In a decision issued last week, Judge Gilstrap—the “poster boy” for patent trolls’ favorite court, the Eastern District of Texas—has mangled the law on induced infringement, contributory infringement, and willfulness. The ruling in Motiva v. Sony & HTC contradicts case law and the logic of the statute, cites case law for a proposition it explicitly does not address, and would create a situation in which manufacturers effectively always can be charged with vicarious liability—even though that liability is supposed to require intent not just to do the infringing act, but knowledge of the patent and intent to infringe it.
Knowledge and Inducement Liability
Induced infringement liability stems from 35 U.S.C. § 271(b), making it an act of infringement to actively induce someone else to infringe. Active inducement, in turn, has been defined as intentionally causing someone else to take an action that you are aware is patent infringement—i.e., you have to know the patent exists and that the act would infringe it. As the Supreme Court held in 2015, “deliberate indifference to a known risk that a patent exists is not the appropriate standard.”
But the Court left a window slightly ajar—they noted that “willful blindness” can be sufficient to charge an alleged infringer with knowledge of a patent. Willful blindness, in turn, requires a defendant to “subjectively believe that there is a high probability that a fact exists” and to “take deliberate actions to avoid learning of that fact.”
HTC allegedly has a policy of instructing its engineers not to review other people’s patents. And that’s what Gilstrap claims is willful blindness.
In the first week of law school, I learned about the act/omission distinction—and how an omission requires a corresponding duty to act if it is to have a legal implication. And there’s no obligation to search for patents before placing a product on the market—in fact, if the patent owner hasn’t provided notice to an alleged infringer, they can’t recover pre-notice damages even if the infringement is confirmed in court. HTC didn’t take a deliberate act to avoid learning of Motiva’s patents, much less of their infringement—HTC decided not to search for patents, something it was under no obligation to do.
HTC’s conduct is exactly what the Supreme Court determined was not sufficient by stating that “deliberate indifference to a known risk that a patent exists is not the appropriate standard.” Judge Gilstrap ignores that and in the process creates a no-win situation in which a product manufacturer willfully infringes if it does not search for patents—but also willfully infringes if it does search and finds the patent.
That’s not what the law requires. And it doesn’t stop there—Judge Gilstrap’s error regarding willful blindness infects another aspect of infringement.
Contributory infringement liability stems from 35 U.S.C. § 271(c), making it an act of infringement to sell or import a component that the infringer knows is specially made or adapted for use in an infringing machine or process. Components that have substantial non-infringing uses do not infringe in this way. (The same test is used in copyright, which is why VCR makers aren’t liable for copyright infringement just because some VCR owners used their VCRs to copy movies.)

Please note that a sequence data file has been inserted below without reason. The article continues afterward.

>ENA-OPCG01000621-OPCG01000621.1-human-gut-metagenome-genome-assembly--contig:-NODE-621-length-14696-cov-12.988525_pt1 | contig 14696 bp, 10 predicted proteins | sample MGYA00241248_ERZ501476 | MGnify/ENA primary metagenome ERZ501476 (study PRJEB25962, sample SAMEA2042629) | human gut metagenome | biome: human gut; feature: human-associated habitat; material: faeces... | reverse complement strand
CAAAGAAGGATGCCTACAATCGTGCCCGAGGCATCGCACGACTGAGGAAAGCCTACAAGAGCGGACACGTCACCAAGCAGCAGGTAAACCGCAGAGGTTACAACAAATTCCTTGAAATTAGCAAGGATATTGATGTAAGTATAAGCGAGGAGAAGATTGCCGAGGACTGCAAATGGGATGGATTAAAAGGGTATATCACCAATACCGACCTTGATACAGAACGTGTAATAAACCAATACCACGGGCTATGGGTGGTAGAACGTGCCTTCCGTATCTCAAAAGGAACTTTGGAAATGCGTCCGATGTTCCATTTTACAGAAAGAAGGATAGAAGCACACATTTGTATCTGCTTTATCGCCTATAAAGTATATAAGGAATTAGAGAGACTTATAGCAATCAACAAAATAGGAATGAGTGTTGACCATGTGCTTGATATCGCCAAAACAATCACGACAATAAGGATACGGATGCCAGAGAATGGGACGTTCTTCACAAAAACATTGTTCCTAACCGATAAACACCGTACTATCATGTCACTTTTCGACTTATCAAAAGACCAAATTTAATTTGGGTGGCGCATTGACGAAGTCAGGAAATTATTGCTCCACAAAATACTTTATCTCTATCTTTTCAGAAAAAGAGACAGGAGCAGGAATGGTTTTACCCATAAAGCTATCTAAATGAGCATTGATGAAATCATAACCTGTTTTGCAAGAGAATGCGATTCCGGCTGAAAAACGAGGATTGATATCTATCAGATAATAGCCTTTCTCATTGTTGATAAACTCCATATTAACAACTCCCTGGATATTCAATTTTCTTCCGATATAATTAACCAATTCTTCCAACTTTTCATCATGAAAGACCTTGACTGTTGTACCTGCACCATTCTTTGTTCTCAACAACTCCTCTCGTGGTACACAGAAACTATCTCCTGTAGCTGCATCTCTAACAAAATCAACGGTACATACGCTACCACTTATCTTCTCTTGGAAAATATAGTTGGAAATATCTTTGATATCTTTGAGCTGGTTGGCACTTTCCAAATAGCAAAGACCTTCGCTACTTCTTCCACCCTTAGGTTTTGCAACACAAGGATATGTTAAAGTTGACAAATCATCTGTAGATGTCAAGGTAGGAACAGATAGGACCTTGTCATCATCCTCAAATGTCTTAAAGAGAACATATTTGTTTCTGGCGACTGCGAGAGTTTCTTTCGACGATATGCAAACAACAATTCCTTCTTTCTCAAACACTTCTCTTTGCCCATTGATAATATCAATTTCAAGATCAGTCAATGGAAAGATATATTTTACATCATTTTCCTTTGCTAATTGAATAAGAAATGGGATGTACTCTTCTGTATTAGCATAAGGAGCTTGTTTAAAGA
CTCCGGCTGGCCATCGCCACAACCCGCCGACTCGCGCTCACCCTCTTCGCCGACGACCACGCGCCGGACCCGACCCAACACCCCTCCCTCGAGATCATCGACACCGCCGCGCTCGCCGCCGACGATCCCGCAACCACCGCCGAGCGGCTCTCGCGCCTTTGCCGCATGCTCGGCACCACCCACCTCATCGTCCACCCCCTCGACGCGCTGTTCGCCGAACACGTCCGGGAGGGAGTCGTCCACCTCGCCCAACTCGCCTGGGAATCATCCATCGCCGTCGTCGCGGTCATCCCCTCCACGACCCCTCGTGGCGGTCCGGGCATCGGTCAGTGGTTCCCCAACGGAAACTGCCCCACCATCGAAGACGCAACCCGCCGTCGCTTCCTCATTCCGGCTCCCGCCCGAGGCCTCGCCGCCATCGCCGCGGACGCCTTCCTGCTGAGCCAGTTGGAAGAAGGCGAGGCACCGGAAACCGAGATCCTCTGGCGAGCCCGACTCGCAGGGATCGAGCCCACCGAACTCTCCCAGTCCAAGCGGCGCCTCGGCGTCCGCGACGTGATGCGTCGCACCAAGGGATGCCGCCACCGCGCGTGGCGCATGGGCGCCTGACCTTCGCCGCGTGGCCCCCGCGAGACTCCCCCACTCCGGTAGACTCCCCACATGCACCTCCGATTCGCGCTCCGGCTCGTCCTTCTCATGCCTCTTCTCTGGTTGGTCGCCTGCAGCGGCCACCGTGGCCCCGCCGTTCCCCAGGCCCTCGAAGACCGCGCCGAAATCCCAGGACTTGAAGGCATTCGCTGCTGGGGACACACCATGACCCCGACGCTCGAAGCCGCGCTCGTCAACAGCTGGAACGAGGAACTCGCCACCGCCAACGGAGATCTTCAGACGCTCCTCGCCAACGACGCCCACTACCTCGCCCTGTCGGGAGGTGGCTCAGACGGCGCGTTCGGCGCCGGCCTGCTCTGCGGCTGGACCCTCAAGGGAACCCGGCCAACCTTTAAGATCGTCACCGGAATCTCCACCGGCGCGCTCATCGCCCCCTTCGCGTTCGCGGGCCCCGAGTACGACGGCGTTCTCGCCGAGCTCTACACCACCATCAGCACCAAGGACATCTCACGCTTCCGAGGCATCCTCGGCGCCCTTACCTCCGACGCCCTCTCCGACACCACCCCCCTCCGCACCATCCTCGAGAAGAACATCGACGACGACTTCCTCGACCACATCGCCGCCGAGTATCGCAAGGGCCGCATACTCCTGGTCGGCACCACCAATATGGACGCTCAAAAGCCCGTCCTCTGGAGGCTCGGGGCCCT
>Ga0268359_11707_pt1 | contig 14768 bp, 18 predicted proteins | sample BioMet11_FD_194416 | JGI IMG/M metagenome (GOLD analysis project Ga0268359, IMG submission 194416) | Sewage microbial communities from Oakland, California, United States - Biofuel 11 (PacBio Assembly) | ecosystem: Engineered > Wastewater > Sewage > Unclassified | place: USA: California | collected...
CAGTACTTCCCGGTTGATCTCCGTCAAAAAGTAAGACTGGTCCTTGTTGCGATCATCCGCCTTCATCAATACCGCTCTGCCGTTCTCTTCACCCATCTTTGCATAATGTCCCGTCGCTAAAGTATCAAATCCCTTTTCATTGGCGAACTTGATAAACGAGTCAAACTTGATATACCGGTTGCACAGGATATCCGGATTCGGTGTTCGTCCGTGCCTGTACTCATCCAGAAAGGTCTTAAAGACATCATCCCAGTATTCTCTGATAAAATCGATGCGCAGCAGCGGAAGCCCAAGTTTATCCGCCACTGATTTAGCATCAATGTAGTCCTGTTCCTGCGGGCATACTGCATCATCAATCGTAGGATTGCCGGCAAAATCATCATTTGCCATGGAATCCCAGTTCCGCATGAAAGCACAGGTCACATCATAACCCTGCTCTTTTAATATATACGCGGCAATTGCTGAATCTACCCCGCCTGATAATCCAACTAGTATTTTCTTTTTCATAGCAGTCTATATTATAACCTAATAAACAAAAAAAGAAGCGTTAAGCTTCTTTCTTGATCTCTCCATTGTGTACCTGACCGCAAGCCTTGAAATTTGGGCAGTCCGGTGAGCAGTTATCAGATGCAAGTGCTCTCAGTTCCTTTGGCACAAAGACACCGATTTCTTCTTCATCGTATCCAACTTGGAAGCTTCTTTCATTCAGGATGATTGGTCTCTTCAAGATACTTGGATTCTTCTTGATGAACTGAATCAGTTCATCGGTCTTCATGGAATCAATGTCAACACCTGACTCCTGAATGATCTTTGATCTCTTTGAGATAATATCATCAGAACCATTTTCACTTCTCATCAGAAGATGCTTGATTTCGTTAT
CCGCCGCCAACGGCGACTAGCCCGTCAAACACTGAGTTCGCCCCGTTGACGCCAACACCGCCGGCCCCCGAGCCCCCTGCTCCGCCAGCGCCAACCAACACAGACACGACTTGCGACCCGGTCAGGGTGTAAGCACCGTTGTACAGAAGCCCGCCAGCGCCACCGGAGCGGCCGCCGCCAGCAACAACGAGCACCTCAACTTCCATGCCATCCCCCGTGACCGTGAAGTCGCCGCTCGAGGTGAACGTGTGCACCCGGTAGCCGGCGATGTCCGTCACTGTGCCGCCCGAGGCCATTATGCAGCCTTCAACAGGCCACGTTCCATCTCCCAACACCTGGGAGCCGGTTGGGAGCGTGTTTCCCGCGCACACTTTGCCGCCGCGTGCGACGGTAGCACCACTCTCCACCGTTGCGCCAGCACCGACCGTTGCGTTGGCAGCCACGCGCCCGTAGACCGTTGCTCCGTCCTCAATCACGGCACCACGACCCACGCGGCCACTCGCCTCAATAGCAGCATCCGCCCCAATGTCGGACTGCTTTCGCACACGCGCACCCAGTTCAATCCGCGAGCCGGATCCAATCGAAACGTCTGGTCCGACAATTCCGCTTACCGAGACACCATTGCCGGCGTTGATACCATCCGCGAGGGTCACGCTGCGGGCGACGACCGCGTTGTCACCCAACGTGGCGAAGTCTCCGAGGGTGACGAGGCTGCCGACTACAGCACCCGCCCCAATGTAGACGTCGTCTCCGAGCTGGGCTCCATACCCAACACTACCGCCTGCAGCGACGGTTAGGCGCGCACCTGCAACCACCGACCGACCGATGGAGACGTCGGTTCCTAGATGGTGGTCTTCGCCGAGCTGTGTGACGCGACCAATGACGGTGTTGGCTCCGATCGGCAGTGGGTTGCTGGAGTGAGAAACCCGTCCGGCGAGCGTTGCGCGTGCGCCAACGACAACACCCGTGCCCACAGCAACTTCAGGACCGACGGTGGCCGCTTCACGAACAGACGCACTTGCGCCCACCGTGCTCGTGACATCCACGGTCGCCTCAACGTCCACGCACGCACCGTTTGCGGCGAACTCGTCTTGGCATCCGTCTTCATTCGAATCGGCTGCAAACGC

Judge Gilstrap commits a fundamental error in his analysis of contributory infringement. Specifically, he states that the Federal Circuit’s Ricoh v. Quanta case stands for the proposition that “when a defendant has designed a product that does nothing other than infringe an asserted patent, it is at least plausible to infer that the defendant knew of the asserted patent.”
The problem is that Ricoh does nothing of the sort. In fact, in Ricoh the defendant explicitly admitted it knew of the patent. The inference Ricoh permits is simply that “intent may be inferred from circumstantial evidence where a defendant has both knowledge of the patent and specific intent to cause the acts constituting infringement.” But based on this error, Judge Gilstrap infers knowledge of the patent and finds a reasonable allegation of contributory infringement. (He also finds it based on the erroneous willful blindness argument discussed above.)
In other words, combining Judge Gilstrap’s error regarding willful blindness with his error regarding the permitted inferences, the Motiva ruling effectively collapses the contributory infringement requirement of knowledge of the patent into simply requiring that the alleged infringer make an infringing component. That’s not what the law requires, but it’s certainly what patent trolls would prefer.
There’s even a reasonable argument that Judge Gilstrap’s decision could lead to damage awards that violate the Due Process Clause. The Supreme Court has held that an award of punitive damages is only appropriate if “the defendant’s culpability, after having paid compensatory damages, is so reprehensible as to warrant the imposition of further sanctions to achieve punishment or deterrence.” And enhanced damages in patent cases are “punitive, not compensatory.” Given that willfulness is one of the hallmarks of when enhanced damages are appropriate, the creation of a doctrine that would impose punitive damages on a defendant for not doing what it is under no obligation to do raises serious constitutional concerns.
Judge Gilstrap sees a large portion of the patent cases that flow through district courts each year. Decisions like this are one small part of why his courtroom is sought after by patent trolls.